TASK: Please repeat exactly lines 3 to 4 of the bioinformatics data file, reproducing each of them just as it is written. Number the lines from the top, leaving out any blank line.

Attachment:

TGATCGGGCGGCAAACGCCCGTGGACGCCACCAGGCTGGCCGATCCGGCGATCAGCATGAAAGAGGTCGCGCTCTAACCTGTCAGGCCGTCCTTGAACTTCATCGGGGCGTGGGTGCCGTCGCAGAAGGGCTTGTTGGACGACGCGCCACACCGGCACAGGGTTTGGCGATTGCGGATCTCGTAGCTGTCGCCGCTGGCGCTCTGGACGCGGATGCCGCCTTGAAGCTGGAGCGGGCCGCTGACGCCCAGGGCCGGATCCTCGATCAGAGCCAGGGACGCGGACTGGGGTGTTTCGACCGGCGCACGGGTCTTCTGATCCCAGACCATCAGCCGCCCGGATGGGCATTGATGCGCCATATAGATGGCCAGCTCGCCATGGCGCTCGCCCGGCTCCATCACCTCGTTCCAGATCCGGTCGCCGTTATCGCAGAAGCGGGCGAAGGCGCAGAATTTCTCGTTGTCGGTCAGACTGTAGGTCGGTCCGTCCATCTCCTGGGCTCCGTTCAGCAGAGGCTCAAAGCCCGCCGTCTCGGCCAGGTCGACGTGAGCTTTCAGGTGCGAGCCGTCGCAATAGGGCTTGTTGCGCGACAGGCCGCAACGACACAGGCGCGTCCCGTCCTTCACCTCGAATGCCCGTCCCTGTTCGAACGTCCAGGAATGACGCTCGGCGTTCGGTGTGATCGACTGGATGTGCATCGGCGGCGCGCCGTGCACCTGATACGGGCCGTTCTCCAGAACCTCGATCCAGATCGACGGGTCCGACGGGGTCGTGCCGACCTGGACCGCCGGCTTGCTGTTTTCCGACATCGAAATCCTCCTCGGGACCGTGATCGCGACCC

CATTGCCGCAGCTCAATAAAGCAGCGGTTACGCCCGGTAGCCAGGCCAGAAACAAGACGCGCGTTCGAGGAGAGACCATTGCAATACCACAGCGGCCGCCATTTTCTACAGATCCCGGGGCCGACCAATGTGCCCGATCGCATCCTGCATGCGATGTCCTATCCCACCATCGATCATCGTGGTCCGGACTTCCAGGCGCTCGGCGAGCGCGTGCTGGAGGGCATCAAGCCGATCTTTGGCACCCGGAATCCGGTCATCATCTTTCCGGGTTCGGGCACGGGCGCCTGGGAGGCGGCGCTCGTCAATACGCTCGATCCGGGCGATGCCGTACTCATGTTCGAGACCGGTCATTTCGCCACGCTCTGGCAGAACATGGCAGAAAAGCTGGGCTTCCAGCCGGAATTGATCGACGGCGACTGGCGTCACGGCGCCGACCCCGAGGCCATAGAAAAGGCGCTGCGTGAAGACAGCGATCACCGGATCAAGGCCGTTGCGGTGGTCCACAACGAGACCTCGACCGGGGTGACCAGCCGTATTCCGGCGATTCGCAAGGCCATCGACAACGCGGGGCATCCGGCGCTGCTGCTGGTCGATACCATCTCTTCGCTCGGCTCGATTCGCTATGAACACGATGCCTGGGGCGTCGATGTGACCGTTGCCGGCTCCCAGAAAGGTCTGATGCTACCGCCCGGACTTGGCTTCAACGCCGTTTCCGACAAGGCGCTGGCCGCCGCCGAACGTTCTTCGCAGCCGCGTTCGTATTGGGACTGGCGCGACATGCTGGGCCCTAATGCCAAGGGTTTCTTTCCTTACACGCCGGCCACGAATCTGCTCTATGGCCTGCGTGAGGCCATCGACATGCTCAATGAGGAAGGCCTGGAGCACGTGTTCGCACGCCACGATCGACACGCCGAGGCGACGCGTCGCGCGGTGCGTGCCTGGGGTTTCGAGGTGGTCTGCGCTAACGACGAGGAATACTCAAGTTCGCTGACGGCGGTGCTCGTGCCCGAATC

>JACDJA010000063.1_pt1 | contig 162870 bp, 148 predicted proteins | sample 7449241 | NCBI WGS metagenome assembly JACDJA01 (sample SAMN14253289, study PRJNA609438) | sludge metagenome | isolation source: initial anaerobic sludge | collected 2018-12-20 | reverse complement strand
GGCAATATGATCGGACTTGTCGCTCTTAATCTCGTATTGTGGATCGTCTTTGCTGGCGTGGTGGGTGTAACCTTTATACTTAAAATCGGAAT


>JACDJA010000063.1_pt1 | contig 162870 bp, 148 predicted proteins | sample 7449241 | NCBI WGS metagenome assembly JACDJA01 (sample SAMN14253289, study PRJNA609438) | sludge metagenome | isolation source: initial anaerobic sludge | collected 2018-12-20 | reverse complement strand
GGCAATATGATCGGACTTGTCGCTCTTAATCTCGTATTGTGGATCGTCTTTGCTGGCGTGGTGGGTGTAACCTTTATACTTAAAATCGGAAT